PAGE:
Rust ~ Post No.32

I think Ronica must be the one who put a found old and rusty roller skate on a post by my driveway. It was a lovely surprise and to enjoy it even more, I moved it to a post I can see from my living room window. I guess I photo bombed myself this time!

This must have annoyed the ravens because not only do they leave their "mark" inside it, but they manage to almost make it fall to the ground. I'm sure they are the culprits as they definitely consider all my posts their own. 

Friday, July 17, 2020

Canyon Views

For me, this is the quintessential country picture. 

I almost stepped on this plant this morning. I don't know what it is, but thought it looked nice and took it's picture.

We walk here often, but I don't see any dogs, not even photo bomber Samson, so I must have been alone. Just with my phone. I always take it with me, a sound advice for anyone my age wandering about in the "wilderness."

Another picture of my property.

And one from a friend's house with a variety of trees and plants that you don't see at all in my part of the canyon.

What you see though are these two.  Samson has a thing for ears and always makes sure Faith's are clean and healthy. 

Wednesday, July 15, 2020

The Dogs Of My Life ~ Post No. 8 ~ Angel - Part 2

Angel and Bandit (AKA Bonnie and Clyde)

As it turned out, we never found Angel's owner. We lived in the middle of Los Angeles, one block south of Olympic, a very wide boulevard with, this being LA, continuous traffic. A few blocks away were two other wide streets full of cars, always. 

We took her picture and posted it all over the neighborhood, but never found an owner. So she stayed and became my Angel, also called Angel Cakes by me. She turned out to be the sweetest dog ever, so playful, so loving, so funny. It didn't take long for her and Bandit to team up to make our lives just so much more fun.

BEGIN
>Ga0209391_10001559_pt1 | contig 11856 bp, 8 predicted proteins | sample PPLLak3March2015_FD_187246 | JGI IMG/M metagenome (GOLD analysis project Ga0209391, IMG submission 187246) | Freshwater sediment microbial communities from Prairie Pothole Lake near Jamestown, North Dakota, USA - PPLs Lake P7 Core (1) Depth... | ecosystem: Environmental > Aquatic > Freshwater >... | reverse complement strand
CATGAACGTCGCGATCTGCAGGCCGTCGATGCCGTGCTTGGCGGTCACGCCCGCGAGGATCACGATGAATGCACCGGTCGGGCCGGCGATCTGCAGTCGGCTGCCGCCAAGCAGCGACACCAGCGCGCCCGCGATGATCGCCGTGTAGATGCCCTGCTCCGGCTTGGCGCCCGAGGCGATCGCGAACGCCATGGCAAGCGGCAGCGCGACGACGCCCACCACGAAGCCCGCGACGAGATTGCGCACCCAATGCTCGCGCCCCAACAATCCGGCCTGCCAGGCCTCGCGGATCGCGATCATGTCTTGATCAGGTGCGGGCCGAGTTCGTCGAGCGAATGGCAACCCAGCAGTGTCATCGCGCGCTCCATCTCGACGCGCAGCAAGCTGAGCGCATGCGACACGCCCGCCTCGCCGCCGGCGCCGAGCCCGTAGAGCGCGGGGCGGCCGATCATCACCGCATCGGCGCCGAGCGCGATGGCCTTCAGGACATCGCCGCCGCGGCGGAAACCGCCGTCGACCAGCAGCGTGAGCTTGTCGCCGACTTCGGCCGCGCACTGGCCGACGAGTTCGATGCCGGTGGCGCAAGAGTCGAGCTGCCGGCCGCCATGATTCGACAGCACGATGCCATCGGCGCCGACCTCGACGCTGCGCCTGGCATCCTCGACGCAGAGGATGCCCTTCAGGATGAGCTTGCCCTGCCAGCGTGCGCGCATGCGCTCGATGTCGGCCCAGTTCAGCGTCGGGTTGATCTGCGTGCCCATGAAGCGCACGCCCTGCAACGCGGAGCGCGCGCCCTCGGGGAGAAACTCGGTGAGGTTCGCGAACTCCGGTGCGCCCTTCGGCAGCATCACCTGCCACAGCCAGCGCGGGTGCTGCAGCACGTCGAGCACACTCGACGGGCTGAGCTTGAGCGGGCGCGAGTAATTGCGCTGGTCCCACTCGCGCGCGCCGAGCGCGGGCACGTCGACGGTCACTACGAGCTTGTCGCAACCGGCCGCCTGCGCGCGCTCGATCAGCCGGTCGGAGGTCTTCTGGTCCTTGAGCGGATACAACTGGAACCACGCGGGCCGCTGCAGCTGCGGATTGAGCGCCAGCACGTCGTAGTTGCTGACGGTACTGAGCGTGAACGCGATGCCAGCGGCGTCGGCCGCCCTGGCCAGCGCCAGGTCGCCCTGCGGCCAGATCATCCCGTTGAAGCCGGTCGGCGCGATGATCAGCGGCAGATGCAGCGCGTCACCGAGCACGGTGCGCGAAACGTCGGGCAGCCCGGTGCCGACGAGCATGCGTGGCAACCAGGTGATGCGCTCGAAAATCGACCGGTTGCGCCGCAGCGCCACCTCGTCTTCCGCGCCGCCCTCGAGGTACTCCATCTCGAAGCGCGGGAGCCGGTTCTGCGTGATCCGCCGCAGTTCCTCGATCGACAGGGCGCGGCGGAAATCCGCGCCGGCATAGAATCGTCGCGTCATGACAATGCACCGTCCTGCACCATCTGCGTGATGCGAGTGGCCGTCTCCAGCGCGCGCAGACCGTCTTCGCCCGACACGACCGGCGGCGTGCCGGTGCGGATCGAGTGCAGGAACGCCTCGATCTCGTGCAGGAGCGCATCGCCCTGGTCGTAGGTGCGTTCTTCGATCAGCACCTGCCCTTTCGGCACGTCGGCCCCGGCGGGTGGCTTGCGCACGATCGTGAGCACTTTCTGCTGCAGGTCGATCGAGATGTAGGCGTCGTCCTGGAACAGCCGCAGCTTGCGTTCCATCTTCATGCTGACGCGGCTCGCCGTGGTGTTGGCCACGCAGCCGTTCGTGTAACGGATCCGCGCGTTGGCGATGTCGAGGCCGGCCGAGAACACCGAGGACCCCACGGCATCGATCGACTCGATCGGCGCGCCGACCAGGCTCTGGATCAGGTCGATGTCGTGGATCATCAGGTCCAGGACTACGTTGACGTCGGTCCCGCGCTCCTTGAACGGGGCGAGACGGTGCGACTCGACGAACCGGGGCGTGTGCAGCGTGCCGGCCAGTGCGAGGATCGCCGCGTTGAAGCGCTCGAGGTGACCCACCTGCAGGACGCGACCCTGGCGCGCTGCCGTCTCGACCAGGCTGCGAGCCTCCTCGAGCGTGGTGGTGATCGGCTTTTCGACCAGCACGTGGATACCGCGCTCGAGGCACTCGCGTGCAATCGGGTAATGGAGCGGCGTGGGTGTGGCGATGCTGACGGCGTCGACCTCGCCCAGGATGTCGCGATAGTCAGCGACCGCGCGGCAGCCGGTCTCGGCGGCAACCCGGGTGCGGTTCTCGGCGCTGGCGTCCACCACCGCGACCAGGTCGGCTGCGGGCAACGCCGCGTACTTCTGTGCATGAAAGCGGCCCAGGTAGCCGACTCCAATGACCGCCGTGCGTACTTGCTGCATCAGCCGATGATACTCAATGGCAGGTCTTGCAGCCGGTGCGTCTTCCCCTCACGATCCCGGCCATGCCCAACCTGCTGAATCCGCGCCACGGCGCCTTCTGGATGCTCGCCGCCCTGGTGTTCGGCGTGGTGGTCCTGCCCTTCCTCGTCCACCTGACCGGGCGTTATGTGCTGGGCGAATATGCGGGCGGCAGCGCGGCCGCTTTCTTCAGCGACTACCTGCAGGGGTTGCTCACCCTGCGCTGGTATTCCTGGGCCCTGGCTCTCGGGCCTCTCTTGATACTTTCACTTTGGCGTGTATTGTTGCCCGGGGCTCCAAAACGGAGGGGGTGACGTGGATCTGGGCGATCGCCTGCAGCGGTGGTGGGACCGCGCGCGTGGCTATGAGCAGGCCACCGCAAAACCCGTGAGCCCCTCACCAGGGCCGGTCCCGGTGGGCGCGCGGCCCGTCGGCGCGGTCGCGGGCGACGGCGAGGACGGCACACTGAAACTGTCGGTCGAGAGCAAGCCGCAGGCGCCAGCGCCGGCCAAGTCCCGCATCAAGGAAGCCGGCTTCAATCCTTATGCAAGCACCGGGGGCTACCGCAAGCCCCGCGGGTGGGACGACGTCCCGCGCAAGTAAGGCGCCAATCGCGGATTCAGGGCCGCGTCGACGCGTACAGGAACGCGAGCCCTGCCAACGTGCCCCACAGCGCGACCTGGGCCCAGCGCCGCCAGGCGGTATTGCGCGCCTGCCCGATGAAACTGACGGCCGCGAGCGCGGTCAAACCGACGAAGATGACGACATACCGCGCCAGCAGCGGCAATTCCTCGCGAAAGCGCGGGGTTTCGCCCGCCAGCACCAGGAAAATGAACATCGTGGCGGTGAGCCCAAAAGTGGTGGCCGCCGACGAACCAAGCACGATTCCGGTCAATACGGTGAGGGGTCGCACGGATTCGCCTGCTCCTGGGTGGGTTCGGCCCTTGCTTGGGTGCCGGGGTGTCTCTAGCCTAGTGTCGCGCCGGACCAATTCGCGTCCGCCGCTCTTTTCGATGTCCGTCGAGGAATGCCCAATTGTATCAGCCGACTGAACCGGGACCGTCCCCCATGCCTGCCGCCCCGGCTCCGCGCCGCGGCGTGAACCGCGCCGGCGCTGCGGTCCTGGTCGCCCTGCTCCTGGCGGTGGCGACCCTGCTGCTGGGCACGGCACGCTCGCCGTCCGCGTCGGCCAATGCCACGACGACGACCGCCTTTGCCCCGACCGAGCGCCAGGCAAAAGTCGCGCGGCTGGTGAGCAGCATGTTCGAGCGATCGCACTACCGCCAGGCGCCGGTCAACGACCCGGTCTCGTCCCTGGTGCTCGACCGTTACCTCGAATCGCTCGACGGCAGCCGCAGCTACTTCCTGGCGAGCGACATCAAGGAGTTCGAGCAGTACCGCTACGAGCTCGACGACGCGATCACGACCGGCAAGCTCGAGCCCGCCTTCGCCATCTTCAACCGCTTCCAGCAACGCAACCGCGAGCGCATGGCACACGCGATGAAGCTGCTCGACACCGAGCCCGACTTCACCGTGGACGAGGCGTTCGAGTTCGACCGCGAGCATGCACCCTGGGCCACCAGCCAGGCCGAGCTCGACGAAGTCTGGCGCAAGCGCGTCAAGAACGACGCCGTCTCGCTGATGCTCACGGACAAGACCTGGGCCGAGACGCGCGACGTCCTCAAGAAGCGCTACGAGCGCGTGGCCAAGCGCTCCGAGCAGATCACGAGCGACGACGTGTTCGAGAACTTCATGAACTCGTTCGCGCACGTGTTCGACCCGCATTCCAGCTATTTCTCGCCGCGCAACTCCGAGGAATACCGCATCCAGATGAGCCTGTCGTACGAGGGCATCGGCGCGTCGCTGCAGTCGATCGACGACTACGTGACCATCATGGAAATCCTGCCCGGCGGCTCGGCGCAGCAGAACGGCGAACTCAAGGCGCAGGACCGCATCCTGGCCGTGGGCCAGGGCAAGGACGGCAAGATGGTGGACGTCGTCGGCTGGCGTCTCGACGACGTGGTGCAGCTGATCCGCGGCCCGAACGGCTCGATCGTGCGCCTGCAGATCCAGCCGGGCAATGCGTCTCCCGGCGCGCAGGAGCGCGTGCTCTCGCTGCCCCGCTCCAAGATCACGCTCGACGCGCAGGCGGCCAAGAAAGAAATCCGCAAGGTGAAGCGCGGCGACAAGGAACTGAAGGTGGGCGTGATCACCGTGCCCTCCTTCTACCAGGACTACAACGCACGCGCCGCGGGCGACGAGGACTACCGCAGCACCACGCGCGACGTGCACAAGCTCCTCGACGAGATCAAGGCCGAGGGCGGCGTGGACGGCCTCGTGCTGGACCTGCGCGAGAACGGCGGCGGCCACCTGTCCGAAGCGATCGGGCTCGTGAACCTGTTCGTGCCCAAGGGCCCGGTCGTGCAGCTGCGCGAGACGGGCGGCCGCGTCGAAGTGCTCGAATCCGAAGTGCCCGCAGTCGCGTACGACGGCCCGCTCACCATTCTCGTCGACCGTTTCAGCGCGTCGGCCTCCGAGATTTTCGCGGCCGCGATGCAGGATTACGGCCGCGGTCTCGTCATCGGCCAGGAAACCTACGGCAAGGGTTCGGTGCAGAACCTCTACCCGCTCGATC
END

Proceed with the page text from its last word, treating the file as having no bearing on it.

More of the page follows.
This is what Bandit had to say about her in those "poems" I wrote for him:

My name is Bandit
And I am tough
But when Angel plays
She gets so rough
She pretends I'm a sheep 
And bites me so hard I could weep
Instead I lick my wounds to the bone
And have to wear the dreaded cone

Angel was so much fun and she made me fall in love with the German shepherd breed. Of course, with all the dogs Errol kept finding, I would never have a chance to choose a specific breed, but still, I think they are just wonderful dogs. 

Living in the Canyon

And when they run! Sheer beauty in motion. I loved to watch her run once we moved here to the canyon. 

Angel was about eight when we moved. I'm so glad she got to spend her senior years here.

She was the sweetest, kindest dog who cared for everyone in our family. In addition to the other three dogs, we had two cats and two birds. Sindbad is the cat in the picture below.

As she got older, she became the matriarch of her pack. She took good care of all the dogs that arrived after her and helped to raise Samson to be the dog he is today

Angel died in May of 2012. This is what I wrote on my blog:

After a rough night, Angel died early this morning. We buried her in the yard next to her beloved Bandit, with the scent of lilacs floating through the air and turtle doves flying low above. 

Angel was 13 years and approximately 7 months. She came to our Los Angeles house in July 1999, and refused to leave; she has taken care of all of us ever since. Angel had discoid lupus that only affected her nose. Other than that, she was never sick a day in her life, she didn't suffer from age-related arthritis, she could jump, run, play, and guard still. I am devastated and will take a few days off from blogging to take care of myself and spend time with Samson who was so attached to her. She raised him and taught him all he knows.